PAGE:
As a young programmer just out of grad school in France, Fabien Sanglard dreamed of building a computer graphic that could produce a realistic illusion of a liquid-filled screen. But the hardware required wasn't yet readily available, and he set the task aside. Sanglard eventually settled in Toronto and took a gig writing code for Rogers Communications. But in 2008, after Apple unleashed the iPhone and the accompanying development software that allows programmers to create applications for the device, he quickly realized the solution to his problem was at hand.
It only took a few weeks for Sanglard to create Fluid, a program that allows a user to make the iPhone screen ripple and glisten with the stroke of a finger. After passing muster with Apple's vetting teams, Fluid debuted in Apple's App Store on May 9, 2009. Thirty thousand people downloaded it on day one; within two weeks, the tally had reached one million, making it the No. 1 app worldwide that month.
Sanglard had hit a mobile gusher. Though Fluid is free, he promptly released an updated version that sells for 99 cents. Under Apple's profit-sharing model, the company gives developers 70% of an app's revenues. A few months later, with 6,000 downloads a month, Sanglard, 31, realized he was earning more from Fluid than he did as a full-time programmer at Rogers.
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Welcome to the Wild West world of the app-those stamp-sized software applications that iPhone owners download at a voracious pace. With 150,000 apps now available through iTunes (up from only 10,000 a year ago), Apple has deftly ignited an entirely new market. It's easy and inexpensive for entrepreneurial developers to create apps that run the gamut from the utterly inane and gimmicky to the relentlessly practical. Some of them go further, providing novel ways for companies to connect with increasingly transient consumers.
There's no question that Apple dominates this space. But in the past year, Nokia, Samsung and Research In Motion have all rushed into the app business because, as Mark Beccue, a consumer mobility analyst for ABI Research, says, most consumers "now know they can do much more than just phone and text. Everyone with a smartphone is thinking, 'I can do something else.'" Google, for its part, has further upped the ante, introducing its own smartphone platform, Android, which leverages the search giant's fast-growing inventory of apps as well as its proficiency with online advertising. And in March, Sony announced it would launch a smartphone that will allow users access to the company's vast inventory of games.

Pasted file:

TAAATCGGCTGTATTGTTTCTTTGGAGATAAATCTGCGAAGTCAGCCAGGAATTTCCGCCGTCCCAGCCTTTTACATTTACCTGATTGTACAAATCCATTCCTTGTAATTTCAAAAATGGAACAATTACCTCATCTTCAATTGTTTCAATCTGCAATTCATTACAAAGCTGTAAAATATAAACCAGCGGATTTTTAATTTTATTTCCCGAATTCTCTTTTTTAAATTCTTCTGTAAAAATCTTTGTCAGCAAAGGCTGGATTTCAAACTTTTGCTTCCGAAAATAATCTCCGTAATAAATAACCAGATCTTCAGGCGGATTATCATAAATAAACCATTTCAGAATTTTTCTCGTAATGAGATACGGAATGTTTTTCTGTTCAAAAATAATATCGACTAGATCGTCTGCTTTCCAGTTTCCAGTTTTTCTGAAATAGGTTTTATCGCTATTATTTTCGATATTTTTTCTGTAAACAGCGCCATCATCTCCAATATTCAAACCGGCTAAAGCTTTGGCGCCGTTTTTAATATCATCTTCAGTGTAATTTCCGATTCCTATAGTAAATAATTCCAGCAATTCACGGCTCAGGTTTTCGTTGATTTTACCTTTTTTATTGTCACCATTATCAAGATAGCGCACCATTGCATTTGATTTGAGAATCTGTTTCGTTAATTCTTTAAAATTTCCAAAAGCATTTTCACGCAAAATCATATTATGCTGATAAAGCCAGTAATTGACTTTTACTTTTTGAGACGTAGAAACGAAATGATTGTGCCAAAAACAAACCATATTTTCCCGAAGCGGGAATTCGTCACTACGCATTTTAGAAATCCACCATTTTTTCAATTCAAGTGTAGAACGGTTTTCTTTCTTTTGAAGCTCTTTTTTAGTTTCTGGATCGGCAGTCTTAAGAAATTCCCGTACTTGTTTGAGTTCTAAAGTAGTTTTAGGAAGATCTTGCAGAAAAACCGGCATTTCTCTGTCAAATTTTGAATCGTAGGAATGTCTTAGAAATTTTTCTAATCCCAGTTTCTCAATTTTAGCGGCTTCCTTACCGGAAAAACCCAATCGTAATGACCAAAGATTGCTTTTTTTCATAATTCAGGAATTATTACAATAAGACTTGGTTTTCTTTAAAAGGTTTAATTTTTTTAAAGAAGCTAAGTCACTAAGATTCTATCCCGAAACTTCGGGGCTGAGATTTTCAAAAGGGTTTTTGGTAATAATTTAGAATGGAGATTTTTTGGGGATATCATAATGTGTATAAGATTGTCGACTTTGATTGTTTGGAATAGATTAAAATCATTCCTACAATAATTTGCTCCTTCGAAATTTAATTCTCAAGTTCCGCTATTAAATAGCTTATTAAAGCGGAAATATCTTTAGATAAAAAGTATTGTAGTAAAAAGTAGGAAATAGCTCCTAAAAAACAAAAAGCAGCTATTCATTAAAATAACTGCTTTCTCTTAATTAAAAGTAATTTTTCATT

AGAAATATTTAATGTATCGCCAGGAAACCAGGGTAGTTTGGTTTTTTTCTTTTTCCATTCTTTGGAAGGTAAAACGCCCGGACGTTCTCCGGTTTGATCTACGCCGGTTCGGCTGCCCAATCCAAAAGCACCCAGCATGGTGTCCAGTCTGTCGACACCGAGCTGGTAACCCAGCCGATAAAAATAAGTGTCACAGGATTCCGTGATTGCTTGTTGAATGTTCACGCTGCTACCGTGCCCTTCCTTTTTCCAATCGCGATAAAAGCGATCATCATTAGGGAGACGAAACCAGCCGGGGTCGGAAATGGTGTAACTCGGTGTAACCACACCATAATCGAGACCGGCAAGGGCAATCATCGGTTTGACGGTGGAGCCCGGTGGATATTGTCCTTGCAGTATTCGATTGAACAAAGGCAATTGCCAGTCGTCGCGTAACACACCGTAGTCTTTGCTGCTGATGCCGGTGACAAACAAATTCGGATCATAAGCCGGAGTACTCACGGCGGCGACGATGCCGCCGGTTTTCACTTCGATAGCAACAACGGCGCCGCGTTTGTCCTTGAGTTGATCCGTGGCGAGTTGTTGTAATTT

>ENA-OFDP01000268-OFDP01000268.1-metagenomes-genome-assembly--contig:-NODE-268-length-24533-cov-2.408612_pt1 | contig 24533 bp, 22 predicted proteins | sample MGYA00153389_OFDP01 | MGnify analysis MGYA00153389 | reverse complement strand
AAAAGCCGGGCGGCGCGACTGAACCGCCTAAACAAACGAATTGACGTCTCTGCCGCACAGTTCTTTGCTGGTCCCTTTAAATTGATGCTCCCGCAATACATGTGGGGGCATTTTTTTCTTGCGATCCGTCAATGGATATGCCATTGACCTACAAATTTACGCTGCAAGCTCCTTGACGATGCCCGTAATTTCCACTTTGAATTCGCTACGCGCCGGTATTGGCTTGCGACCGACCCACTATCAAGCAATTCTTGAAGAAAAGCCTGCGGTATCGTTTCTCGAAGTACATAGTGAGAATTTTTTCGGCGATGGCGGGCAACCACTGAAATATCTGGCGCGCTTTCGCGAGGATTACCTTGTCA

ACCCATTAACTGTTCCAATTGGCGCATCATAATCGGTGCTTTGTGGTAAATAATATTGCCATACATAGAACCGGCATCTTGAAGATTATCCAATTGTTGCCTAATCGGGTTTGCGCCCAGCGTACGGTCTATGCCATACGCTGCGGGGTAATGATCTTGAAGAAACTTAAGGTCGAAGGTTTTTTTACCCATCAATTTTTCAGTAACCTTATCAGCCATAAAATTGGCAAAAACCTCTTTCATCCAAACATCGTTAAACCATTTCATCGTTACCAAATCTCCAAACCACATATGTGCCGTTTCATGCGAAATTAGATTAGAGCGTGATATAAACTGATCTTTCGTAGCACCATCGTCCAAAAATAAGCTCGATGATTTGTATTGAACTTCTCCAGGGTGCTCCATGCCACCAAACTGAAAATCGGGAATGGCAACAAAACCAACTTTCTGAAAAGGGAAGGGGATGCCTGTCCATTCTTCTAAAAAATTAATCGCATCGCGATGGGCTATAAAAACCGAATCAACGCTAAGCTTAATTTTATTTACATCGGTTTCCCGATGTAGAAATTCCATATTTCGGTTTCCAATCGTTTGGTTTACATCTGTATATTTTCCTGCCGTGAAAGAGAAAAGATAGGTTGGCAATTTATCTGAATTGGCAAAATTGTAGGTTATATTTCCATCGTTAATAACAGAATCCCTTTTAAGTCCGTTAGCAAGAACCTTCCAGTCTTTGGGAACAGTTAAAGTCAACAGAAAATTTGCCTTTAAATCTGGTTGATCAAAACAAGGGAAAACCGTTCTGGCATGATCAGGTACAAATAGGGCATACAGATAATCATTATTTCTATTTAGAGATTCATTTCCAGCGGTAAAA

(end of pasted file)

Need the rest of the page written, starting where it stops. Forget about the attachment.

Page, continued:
According to the tech industry research firm Gartner Inc., smartphone owners will download 4.5 billion apps in 2010, up from a trickle two years ago. This virtual market is worth almost $7 billion (all currency in U.S. dollars), and will balloon to nearly $30 billion by 2013.
With that kind of traffic, product marketers can no longer ignore the mobile consumer, any more than they can avoid the conventional Web. Indeed, as established corporate brands begin to make forays into this frenzied environment, a key question looms: Will the app universe continue to be dominated by digital ephemera, or will it become an important new commercial frontier? Given the worldwide proliferation of creative energy spawned by the iPhone, it seems it is only a matter of time until the next Jeff Bezos happens upon a disruptive, game-changing app that will do for the frenzied world of mobile computing what eBay, Amazon and Google did for the Internet in the last decade-that is, change everything.
For anyone who owns an iPhone-or its phone-free sister, the iPod Touch-procuring an app is an absolutely fuss-free transaction, steeped in the intuitive simplicity for which Apple is renowned. You can log on to the App Store from the iPhone using a 3G data connection or WiFi, or download the app to your desktop computer, which will automatically transfer it to your handset the next time you connect.
The inventory is heavy on novelties and games, as well as media sites, navigation tools, price aggregators, personal finance trackers, religious offerings ("iTalk to God" is enormously popular) and even adult-rated apps (although Apple banned the more explicit ones in February, a move that aroused some controversy). Prices range from 99 cents to $8.99 or more, but there are a growing number of freebies every day, created by companies looking to extend their brands into this new universe (Tim Burton's latest film, Alice in Wonderland, has its own app). Apple's clever slogan-"There's an app for that"-is essentially an open invitation for consumers to shop constantly in what has become a digital dollar superstore, teeming with impulse buys.Report Typo/Error